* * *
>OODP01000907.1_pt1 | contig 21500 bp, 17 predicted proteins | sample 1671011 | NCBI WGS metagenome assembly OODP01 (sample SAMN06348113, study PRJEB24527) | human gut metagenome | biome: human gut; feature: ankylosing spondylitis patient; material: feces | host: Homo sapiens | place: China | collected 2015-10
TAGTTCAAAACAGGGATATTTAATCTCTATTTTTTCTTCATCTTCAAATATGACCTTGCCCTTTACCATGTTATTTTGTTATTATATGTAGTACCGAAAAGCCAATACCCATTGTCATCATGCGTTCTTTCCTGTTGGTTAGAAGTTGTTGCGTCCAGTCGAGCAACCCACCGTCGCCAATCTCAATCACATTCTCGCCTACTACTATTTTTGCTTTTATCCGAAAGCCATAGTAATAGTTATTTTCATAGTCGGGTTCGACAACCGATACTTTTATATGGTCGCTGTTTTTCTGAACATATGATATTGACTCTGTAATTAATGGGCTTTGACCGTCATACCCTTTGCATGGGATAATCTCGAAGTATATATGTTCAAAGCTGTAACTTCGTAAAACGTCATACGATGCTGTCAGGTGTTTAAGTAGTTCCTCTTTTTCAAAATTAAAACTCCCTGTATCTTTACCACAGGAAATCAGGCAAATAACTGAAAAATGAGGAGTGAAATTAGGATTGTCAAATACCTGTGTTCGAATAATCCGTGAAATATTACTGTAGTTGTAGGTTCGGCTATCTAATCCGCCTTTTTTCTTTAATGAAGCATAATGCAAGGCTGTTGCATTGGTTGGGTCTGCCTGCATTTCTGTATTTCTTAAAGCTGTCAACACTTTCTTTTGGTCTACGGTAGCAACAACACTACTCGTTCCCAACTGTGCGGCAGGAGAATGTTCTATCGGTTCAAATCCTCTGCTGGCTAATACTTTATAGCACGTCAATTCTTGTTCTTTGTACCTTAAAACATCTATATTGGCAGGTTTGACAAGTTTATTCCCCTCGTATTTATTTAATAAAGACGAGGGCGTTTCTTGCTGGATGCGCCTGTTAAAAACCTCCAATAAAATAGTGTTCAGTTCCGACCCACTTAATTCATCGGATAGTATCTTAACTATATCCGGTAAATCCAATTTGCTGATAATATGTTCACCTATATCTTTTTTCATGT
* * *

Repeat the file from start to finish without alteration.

>OODP01000907.1_pt1 | contig 21500 bp, 17 predicted proteins | sample 1671011 | NCBI WGS metagenome assembly OODP01 (sample SAMN06348113, study PRJEB24527) | human gut metagenome | biome: human gut; feature: ankylosing spondylitis patient; material: feces | host: Homo sapiens | place: China | collected 2015-10
TAGTTCAAAACAGGGATATTTAATCTCTATTTTTTCTTCATCTTCAAATATGACCTTGCCCTTTACCATGTTATTTTGTTATTATATGTAGTACCGAAAAGCCAATACCCATTGTCATCATGCGTTCTTTCCTGTTGGTTAGAAGTTGTTGCGTCCAGTCGAGCAACCCACCGTCGCCAATCTCAATCACATTCTCGCCTACTACTATTTTTGCTTTTATCCGAAAGCCATAGTAATAGTTATTTTCATAGTCGGGTTCGACAACCGATACTTTTATATGGTCGCTGTTTTTCTGAACATATGATATTGACTCTGTAATTAATGGGCTTTGACCGTCATACCCTTTGCATGGGATAATCTCGAAGTATATATGTTCAAAGCTGTAACTTCGTAAAACGTCATACGATGCTGTCAGGTGTTTAAGTAGTTCCTCTTTTTCAAAATTAAAACTCCCTGTATCTTTACCACAGGAAATCAGGCAAATAACTGAAAAATGAGGAGTGAAATTAGGATTGTCAAATACCTGTGTTCGAATAATCCGTGAAATATTACTGTAGTTGTAGGTTCGGCTATCTAATCCGCCTTTTTTCTTTAATGAAGCATAATGCAAGGCTGTTGCATTGGTTGGGTCTGCCTGCATTTCTGTATTTCTTAAAGCTGTCAACACTTTCTTTTGGTCTACGGTAGCAACAACACTACTCGTTCCCAACTGTGCGGCAGGAGAATGTTCTATCGGTTCAAATCCTCTGCTGGCTAATACTTTATAGCACGTCAATTCTTGTTCTTTGTACCTTAAAACATCTATATTGGCAGGTTTGACAAGTTTATTCCCCTCGTATTTATTTAATAAAGACGAGGGCGTTTCTTGCTGGATGCGCCTGTTAAAAACCTCCAATAAAATAGTGTTCAGTTCCGACCCACTTAATTCATCGGATAGTATCTTAACTATATCCGGTAAATCCAATTTGCTGATAATATGTTCACCTATATCTTTTTTCATGT